Josh Fried, head of Waze Carpool, insists the key to high-performing teams is each team member is fully committed to the company mission. Unfortunately, it’s often difficult to tell if candidates are dedicated to your company’s mission until they’re an established part of your team.
Once hired, however, it’s already too late. Your team is susceptible to decreased productivity, morale, and retention. To ensure you’re maintaining high-performing teams, you must discover if candidates are prepared to commit to your mission from interview No. 1.
Your mission is undoubtedly composed of many moving parts and each element resonates with employees on different levels. In the same way, candidates need the opportunity to show where they connect on the deepest level with your mission.
Break your mission down into digestible bits based on feedback from your current team. Rather than having your employees recite the mission, ask them to describe the mission in their own words. Look for clues of what has the biggest impact on each team member.
For example, Warby Parker’s mission statement is, “To offer designer eyewear at a revolutionary price, while leading the way for socially conscious businesses.” Warby Parker follows through with this mission by striving to help everyone see clearly. To do this, the company partners with nonprofits, like VisionSpring. For every pair of glasses sold, another pair is distributed to a person in need.
While some candidates may not be excited to offer fashionable eyewear at a revolutionary price, their motivational alliance could lie with socially-conscious businesses. By visually and verbally breaking down your mission statement for candidates during the first interview, you open the door for deeper insights.
Craft mission-focused questions
The first interview is filled, rightfully, with critical evaluation questions. You’re tasked with confirming if the candidate meets the role’s qualifications, if they’re the right cultural match, and even predicting if they’ll remain at the company for the long-haul.
It can be overwhelming to consider adding another category of questions. However, mission-focused questions simplify the hiring process. They address many of the details needed in the initial interview. Even better, they help you more accurately evaluate if a candidate will become a dedicated, high-performing member of your team.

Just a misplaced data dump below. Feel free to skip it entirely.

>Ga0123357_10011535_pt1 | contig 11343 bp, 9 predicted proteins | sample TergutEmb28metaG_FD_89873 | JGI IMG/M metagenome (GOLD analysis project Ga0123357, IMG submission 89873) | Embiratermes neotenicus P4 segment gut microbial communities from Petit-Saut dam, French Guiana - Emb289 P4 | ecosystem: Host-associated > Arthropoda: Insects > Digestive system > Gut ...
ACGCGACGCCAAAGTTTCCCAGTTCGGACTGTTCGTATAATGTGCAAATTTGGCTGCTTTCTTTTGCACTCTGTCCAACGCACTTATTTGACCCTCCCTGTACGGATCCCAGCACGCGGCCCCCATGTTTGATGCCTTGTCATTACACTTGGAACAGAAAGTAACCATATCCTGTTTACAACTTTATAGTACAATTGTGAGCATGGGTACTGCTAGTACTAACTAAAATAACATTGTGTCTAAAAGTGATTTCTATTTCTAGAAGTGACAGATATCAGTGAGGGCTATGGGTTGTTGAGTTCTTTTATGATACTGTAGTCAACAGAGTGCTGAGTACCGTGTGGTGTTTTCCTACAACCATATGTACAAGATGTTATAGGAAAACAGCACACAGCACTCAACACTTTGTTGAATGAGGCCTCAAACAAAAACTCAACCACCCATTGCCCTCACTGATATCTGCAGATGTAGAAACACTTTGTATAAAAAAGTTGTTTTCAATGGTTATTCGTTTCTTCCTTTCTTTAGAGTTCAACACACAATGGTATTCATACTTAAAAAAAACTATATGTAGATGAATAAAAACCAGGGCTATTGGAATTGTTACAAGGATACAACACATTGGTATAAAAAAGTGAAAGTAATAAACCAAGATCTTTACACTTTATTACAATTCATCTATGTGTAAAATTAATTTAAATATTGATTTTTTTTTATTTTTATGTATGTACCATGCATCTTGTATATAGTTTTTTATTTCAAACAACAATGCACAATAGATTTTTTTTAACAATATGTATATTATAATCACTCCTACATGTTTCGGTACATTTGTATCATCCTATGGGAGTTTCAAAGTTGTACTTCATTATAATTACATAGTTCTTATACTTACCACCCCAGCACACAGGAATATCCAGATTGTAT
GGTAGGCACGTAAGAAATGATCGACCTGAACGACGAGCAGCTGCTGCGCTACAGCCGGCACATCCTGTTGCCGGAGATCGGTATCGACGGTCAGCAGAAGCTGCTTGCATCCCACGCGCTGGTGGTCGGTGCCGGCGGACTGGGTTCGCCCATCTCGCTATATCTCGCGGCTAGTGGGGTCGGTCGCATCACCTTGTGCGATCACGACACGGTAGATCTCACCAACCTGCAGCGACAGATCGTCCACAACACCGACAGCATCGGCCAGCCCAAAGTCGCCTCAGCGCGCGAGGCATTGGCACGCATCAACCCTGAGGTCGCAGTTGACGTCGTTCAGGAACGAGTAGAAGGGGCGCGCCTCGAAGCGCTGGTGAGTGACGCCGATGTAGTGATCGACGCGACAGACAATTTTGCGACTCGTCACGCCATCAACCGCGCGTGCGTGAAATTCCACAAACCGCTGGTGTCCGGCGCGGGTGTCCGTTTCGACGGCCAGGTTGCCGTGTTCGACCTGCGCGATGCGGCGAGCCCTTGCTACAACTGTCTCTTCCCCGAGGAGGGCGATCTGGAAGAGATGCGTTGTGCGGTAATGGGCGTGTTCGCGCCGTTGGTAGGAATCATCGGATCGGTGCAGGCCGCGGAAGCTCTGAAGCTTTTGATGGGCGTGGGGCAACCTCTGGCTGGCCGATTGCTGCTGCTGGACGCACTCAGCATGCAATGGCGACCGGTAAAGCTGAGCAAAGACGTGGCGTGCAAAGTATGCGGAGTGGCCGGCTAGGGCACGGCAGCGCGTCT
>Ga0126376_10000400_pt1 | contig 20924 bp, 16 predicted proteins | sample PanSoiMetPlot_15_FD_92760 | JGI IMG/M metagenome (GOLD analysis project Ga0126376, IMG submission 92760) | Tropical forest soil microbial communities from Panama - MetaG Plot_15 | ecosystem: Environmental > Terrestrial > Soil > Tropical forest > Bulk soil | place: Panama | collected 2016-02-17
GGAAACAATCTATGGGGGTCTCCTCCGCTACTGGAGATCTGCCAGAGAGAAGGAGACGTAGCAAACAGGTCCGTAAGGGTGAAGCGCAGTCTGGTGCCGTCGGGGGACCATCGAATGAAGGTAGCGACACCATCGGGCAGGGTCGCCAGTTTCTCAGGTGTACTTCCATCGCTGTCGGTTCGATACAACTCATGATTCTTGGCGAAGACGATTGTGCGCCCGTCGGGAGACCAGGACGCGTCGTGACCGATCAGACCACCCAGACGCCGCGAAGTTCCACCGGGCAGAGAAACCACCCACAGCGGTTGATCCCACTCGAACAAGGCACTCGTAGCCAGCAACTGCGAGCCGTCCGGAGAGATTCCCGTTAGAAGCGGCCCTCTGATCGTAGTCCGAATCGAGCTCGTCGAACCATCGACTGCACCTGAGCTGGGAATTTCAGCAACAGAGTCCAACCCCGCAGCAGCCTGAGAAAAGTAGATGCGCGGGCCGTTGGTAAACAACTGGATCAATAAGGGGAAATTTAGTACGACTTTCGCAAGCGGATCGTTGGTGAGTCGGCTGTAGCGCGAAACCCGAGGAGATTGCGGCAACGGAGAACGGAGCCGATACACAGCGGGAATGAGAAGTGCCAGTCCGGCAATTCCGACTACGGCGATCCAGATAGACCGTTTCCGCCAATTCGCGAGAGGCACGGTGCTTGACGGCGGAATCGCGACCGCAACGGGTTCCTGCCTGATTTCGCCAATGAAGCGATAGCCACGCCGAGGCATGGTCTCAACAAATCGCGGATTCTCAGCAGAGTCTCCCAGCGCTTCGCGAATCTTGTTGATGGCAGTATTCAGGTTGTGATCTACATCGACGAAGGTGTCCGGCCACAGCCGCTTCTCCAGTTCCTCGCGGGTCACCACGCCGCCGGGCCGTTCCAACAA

Craft questions to show how well candidates understand your mission and if they’re already connected to it. Take IKEA’s vision statement, for example, “To create a better everyday life for the many people.” Reaching this vision is accomplished through their greater mission of “…offering a wide range of well-designed, functional home furnishing products at prices so low that as many people as possible will be able to afford them.”
Questions revealing if candidates are committed to this statement would include:
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- What does creating a better everyday life for people mean to you?
- Why are you passionate about creating a better everyday life for others?
- How would your influence in this role positively impact the lives of others?
Determine if goals align
Your current employees already have their goals in place. Every one of their goals helps the company reach an overarching goal. To achieve true end-goals, high-performing teams need new hires to be passionate about and dedicated to contributing to the success of the company from day one.
Before outlining the team’s goals with candidates, ask them to detail their own career goals. Why do they believe this role aligns with their career goals? What do they hope to accomplish if hired? Where do they see themselves in your company at this time next year?
If it seems their goals are on track with the company’s vision, discuss how their plans and desired accomplishments fit within the company’s current mission.
Dig into their passions
A candidate’s passions can shine a light into their future potential. This can’t be revealed through background and reference checks. It can only be accomplished during their first interview with a few simple but telling questions.
In order to understand what excites them about and adheres them toyour mission, ask questions divulging what experiences in their life and career impacted their decision to apply to your open role.
Is there a specific life or career event that helps them understand your company mission on a deeper level? What experiences ignited their passion for your mission? Use candidates’ responses to ask more detailed questions regarding the company mission.